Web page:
Wednesday, December 28, 2011

Elder Jepsen: Mission Entry 105 - Remembering Jesus Christ our Savior during the Christmas Season

Elder Jepsen with sister-in-law Brittany and brother Paul, both returned missionaries. 

This last week has been a lot of fun but also frustrating. Christmas is a beautiful time when more people are friendly, happy and open to talk about the Christ in Christmas, while others get so busy with arranging and preparing for Christmas that it leaves no room for Christ. It saddens me to see our Savior forgotten at the very time that we have set aside for remembering Him. 

In the New Testament, Luke, Chapter 10, there is an excellent parallel to what has sadly happened to many people's Christmas as preparations for the event begins to overshadow the Spirit of the event: 

38 Now it came to pass, as they went, that he entered into a certain village: and a certain woman named Martha received him into her house.
39 And she had a sister called Mary, which also sat at Jesus’ feet, and heard his word.
40 But Martha was cumbered about much serving, and came to him, and said, Lord, dost thou not care that my sister hath left me to serve alone? bid her therefore that she help me.
41 And Jesus answered and said unto her, Martha, Martha, thou art careful and troubled about many things:
42 But one thing is needful: and Mary hath chosen that good part, which shall not be taken away from her. 

Here in Denmark, Christmas is celebrated December 24th in the evening, focused around a big family dinner, followed by a reading of the Nativity Story and an exchange of the presents from under the Christmas tree. The event has for many generations been the time when family gathered  at home for the evening, remembering the birth of our Savior. Singing hymns and fun traditional songs about Christmas together. Unfortunately, the reading of the Nativity Story, singing the many beautiful hymns are disappearing and other traditions are taking their place.

This, the first Christmas of my mission people cancelled our few teaching appointments, or people were not home. It's saddening that at a time when so many are celebrating the birth of Christ, that we as bearers of His message are cancelled, forgotten or ignored. But, we'll just keep on trying!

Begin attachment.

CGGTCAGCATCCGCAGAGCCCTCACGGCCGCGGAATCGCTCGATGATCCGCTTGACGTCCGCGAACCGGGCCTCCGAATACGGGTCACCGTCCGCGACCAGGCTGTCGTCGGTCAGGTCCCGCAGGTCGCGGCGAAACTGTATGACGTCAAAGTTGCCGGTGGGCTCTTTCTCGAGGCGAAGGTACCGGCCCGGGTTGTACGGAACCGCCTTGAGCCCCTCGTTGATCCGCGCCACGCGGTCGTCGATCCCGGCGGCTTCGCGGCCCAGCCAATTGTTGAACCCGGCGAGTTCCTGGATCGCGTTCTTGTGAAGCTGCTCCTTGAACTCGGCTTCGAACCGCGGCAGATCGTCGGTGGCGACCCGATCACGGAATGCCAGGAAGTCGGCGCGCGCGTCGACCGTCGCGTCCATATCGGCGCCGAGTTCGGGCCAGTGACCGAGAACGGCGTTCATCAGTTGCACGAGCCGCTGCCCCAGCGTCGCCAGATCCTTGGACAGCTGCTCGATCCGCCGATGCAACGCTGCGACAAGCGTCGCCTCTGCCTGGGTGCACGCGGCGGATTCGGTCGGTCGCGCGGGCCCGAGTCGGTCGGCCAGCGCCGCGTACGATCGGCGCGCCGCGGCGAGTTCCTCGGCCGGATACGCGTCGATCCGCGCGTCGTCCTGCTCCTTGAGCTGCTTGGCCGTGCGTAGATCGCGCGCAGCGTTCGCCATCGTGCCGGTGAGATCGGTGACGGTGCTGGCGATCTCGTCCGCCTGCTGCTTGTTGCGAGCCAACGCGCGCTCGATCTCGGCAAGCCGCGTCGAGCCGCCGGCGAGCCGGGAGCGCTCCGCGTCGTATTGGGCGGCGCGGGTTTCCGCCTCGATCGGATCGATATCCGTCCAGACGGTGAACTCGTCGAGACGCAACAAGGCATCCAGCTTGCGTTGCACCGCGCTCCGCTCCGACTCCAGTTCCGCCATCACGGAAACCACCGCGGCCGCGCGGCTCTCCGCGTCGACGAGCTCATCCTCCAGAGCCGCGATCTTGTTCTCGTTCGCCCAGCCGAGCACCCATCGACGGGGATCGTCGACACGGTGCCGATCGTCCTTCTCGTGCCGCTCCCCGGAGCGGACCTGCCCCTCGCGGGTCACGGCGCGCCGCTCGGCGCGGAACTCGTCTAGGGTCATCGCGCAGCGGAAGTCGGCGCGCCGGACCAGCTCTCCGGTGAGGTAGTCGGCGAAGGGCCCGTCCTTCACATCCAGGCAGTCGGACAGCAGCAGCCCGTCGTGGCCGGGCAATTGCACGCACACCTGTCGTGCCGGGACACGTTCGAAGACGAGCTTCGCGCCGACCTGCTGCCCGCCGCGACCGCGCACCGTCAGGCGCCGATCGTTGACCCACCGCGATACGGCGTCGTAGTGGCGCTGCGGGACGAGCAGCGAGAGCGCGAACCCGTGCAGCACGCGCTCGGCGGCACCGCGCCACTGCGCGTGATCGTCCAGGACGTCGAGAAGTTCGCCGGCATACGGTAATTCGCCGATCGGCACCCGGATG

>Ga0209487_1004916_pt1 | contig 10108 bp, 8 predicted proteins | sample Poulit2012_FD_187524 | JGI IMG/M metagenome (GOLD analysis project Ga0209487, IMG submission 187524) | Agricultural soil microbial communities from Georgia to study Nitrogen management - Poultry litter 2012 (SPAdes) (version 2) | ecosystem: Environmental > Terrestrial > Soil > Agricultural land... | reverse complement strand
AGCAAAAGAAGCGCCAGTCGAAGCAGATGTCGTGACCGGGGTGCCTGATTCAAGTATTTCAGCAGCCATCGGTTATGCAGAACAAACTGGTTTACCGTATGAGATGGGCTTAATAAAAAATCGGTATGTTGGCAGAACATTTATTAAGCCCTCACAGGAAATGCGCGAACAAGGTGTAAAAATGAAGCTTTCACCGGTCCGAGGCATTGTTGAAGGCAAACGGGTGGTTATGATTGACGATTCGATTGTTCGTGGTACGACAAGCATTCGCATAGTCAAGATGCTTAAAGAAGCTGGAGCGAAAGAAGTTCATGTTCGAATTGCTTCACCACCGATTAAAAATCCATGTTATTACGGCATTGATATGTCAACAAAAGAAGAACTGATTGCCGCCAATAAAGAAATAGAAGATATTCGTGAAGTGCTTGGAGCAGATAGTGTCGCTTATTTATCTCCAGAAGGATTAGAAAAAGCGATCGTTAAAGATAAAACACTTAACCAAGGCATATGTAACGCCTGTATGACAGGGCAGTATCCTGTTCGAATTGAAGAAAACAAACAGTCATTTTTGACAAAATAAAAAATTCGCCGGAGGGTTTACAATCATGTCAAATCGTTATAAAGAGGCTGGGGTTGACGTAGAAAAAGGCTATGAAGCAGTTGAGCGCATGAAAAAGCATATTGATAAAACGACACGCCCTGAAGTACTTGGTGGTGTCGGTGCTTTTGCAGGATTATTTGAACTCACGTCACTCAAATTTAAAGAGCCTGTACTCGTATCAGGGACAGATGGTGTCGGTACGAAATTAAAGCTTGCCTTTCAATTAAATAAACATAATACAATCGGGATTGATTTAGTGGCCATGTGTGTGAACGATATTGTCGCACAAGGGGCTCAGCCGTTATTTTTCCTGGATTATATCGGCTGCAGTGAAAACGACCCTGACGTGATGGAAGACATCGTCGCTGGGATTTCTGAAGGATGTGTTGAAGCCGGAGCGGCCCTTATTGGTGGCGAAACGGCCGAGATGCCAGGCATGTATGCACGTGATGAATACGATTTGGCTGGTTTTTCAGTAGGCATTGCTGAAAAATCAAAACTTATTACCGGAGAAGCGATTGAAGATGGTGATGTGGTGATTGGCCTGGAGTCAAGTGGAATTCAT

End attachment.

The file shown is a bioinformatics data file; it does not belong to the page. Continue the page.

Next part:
While we didn't get to talk about our Savior as much as we would have liked during Christmas, our hearts and stomachs were filled to capacity. A lot of good people invited us to their home for dinner during Christmas and we enjoyed all the good food, mandarins, clementines, treats, and sweets. Ay! Christmas was fun. 

Happy New Years!

Elder Jepsen

Monday, December 26, 2011

Elder Neil L. Anderson - Children

I am grateful to my great-grandparents, grandparents, parents and all the generations before them for having children, or I would not exist and none of my children would exist.

Thanks to my parents I have had the experience of living, surviving the struggles and fathering of four wonderful children. I have had the privilege of seeing the beginning of life in my children, their development of personality and character, their choices, battles and victories. Thanks to my parents I can be a parent, a blessing I would not want to be without.

As we celebrate Christmas, I am grateful that Mary and Joseph took on the challenge of parenthood at a time when they had to flee their country to protect the newborn baby Jesus. They didn't give up, resigning themselves to just having another child when it perhaps would be more convenient.

Mary and Joseph had had to travel through a hostile desert (the parable of "The Good Samaritan" reminds us of the dangers) at a time when a pregnancy only would slow them down and put their lives at an even greater risk. It was a calling for Mary and Joseph and yet they chose to be parents. Life is all about choices.

Elder Neil L. Andersen talks about parents and their children in "Children:"

Sunday, December 25, 2011

Elder W. Christopher Waddell - The Opportunity of a Lifetime

Missionaries from The Church of Jesus Christ of Latter-Day Saints are now seen almost all over the world and everywhere they go they are easily recognizable. Future missionaries or returned missionaries are not always as easy to recognize but they both have a mission in common. The preparations of the future missionary speaks volumes of who the returned missionary is going to be.

To teach God's words it's not enough to recite a text, it must first be lived, experienced, felt and then through the Spirit, understood. A lot is expected from these missionaries, as they give not only two years of their lives to share their beliefs with others but also who they've become through living that same gospel.

Although so much rests on the preparation, a mission becomes a strongly formative experience and it is a treasured time for those who serve, spent in diligence, faith and devotion. While not everyone agrees with the message of the missionaries, many look up them wherever they go--and with good reason. Missionaries  are good people!